Award-winning creator Roye Okupe sat down with CBR to discuss diversity and representation in comics and his formation of YouNeek Studios.
Award-winning creator Roye Okupe is no stranger to the world of comics or the need for representation and diversity in the medium. As the founder of YouNeek Studios, the Nigerian creator has made it his mission to create comics from an Afrofuturistic perspective, and one of his acclaimed creations, Iyanu, Child of Wonder, is currently being adapted into a television series for the premier top-tier streaming service HBO Max. Okupe was also recently nominated for the Dwayne McDuffie Award for Diversity in Comics, which was created to honor excellence and inclusion within the medium. He recently signed a ten-book deal with respected independent publisher Dark Horse Comics.
CBR had an exclusive conversation with Okupe, in which the creator spoke at length about the need for diversity and representation in the world of comics. He also shared a few details about the upcoming HBO series based on his work, as well as the effect the recent revitalization of DC’s Milestone Comics has had on him and other traditionally marginalized creators.
CBR: What led to your founding of YouNeek Studios?
Roye Okupe: Growing up in Lagos, Nigeria, I was a huge fan of superhero fantasy stories. But I always felt like it’d be even more special if somebody told these stories from an African perspective, taking place in Africa. When I moved to the United States in 2002, there was this explosion of superhero films that took the medium mainstream to a wider audience, and I thought the time was ripe to present the type of stories I wanted to do for a global audience. That was how the idea for YouNeek Studios began.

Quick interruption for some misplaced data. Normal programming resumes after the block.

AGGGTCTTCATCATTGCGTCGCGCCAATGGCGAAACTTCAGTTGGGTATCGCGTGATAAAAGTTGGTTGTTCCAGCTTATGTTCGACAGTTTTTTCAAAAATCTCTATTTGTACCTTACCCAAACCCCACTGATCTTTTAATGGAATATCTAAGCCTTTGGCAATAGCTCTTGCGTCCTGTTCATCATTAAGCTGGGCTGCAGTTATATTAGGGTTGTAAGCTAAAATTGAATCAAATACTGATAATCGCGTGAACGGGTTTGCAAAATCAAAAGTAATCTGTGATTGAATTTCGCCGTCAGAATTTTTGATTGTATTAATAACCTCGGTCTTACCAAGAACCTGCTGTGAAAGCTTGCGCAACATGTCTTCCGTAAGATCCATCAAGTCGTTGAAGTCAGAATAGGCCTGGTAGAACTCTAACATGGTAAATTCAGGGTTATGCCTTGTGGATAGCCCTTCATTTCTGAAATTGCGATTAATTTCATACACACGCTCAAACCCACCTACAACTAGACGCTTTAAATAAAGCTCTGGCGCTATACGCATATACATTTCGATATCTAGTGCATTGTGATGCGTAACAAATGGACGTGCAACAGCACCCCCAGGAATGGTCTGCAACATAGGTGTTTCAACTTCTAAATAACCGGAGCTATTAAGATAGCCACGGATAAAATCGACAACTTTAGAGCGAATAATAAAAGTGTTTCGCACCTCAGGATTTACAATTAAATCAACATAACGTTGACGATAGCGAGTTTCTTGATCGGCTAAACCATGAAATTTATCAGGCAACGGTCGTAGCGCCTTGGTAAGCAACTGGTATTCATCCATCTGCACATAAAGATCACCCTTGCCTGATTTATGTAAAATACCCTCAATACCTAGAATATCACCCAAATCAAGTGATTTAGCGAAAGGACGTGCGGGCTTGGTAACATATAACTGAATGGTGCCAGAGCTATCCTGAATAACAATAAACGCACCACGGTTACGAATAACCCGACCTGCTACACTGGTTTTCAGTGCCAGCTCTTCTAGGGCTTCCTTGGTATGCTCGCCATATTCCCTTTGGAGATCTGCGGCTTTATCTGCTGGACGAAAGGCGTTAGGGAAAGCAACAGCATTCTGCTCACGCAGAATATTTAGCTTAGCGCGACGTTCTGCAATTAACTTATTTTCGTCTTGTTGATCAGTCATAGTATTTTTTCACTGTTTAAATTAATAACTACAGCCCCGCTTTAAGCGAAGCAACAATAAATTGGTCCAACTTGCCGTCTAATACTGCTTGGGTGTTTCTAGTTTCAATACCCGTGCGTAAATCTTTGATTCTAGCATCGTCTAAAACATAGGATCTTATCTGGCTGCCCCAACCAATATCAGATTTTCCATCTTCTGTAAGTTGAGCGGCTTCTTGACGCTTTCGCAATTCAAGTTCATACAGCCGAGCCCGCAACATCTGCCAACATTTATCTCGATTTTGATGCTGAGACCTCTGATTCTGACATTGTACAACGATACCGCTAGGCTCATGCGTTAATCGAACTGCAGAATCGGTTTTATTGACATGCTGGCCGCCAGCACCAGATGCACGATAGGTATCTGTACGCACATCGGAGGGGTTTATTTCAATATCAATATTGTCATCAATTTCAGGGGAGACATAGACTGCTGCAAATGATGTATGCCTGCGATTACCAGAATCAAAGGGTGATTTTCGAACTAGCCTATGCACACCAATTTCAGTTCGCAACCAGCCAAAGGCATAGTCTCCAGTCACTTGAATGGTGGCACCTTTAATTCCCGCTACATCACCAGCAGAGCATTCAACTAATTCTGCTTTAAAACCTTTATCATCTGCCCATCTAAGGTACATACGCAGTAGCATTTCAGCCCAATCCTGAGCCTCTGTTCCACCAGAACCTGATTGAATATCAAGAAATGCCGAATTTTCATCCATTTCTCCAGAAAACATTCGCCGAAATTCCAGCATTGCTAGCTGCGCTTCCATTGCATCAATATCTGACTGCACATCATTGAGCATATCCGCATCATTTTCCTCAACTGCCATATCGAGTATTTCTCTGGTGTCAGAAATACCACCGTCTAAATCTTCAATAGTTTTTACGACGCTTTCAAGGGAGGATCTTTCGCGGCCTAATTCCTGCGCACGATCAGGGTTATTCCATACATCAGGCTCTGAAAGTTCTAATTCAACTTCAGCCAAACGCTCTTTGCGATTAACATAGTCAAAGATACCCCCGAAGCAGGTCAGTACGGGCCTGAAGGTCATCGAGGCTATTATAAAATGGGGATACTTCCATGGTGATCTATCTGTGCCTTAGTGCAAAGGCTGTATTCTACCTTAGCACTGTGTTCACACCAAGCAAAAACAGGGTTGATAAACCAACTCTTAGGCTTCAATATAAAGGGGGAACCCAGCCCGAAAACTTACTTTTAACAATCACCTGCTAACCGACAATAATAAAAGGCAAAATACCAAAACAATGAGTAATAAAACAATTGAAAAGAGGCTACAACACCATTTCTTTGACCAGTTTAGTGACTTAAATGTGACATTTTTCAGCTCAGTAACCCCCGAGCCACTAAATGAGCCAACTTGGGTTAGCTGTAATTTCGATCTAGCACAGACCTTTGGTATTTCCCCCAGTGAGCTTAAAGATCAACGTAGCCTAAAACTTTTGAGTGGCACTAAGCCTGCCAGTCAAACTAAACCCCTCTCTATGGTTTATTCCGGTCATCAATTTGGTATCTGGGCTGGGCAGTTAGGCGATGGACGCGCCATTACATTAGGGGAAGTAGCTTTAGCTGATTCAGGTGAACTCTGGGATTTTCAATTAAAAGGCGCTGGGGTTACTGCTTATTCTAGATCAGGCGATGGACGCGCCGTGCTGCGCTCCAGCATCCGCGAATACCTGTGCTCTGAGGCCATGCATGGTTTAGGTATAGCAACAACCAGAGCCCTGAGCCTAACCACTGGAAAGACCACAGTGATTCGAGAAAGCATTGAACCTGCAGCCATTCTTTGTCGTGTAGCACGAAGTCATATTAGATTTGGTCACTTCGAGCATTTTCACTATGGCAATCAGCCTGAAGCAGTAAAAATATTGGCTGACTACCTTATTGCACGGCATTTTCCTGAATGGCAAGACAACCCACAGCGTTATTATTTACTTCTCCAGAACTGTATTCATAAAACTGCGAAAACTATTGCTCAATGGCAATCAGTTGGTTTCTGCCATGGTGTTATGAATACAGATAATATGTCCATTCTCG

I didn’t do anything with the idea until 2014 when I decided that if no one else was going to do it, maybe I should find a way to do it myself. A year later, I started YouNeek and launched my first Kickstarter for E.X.O. The Legend of Wale Williams. I haven’t looked back since.
CBR: The recent resurgence of the DC imprint Milestone Media and the subsequent push of the Milestone Initiative has paved the way for creative diversity. How do you feel you have personally contributed to and benefited from this movement?
Roye Okupe: I think I’ve benefited from not just the Milestone movement but everybody in the entertainment industry who has gone before me. Dwayne McDuffie is a perfect example of this. There are so many great things he did, not just in comics but in animation as well, and one of the biggest highlights of my career was being nominated for the diversity and inclusion award that was named after him. He and Milestone paved the way for a lot of us, and I feel like I have a responsibility to contribute to the narrative and help the next generation.
For me, this means not only producing excellent stories but also continuing to be authentic in those stories and being as supportive as I can in the community. In service of this, I have a podcast called The YouNeek Show in which I talk about things like how to start a creative business and how I got a deal with HBO Max. Giving back is very important to me, as I personally have been a huge benefactor of what Milestone and others have done before me. It’s my job to return the favor and help the next generation in any way I can.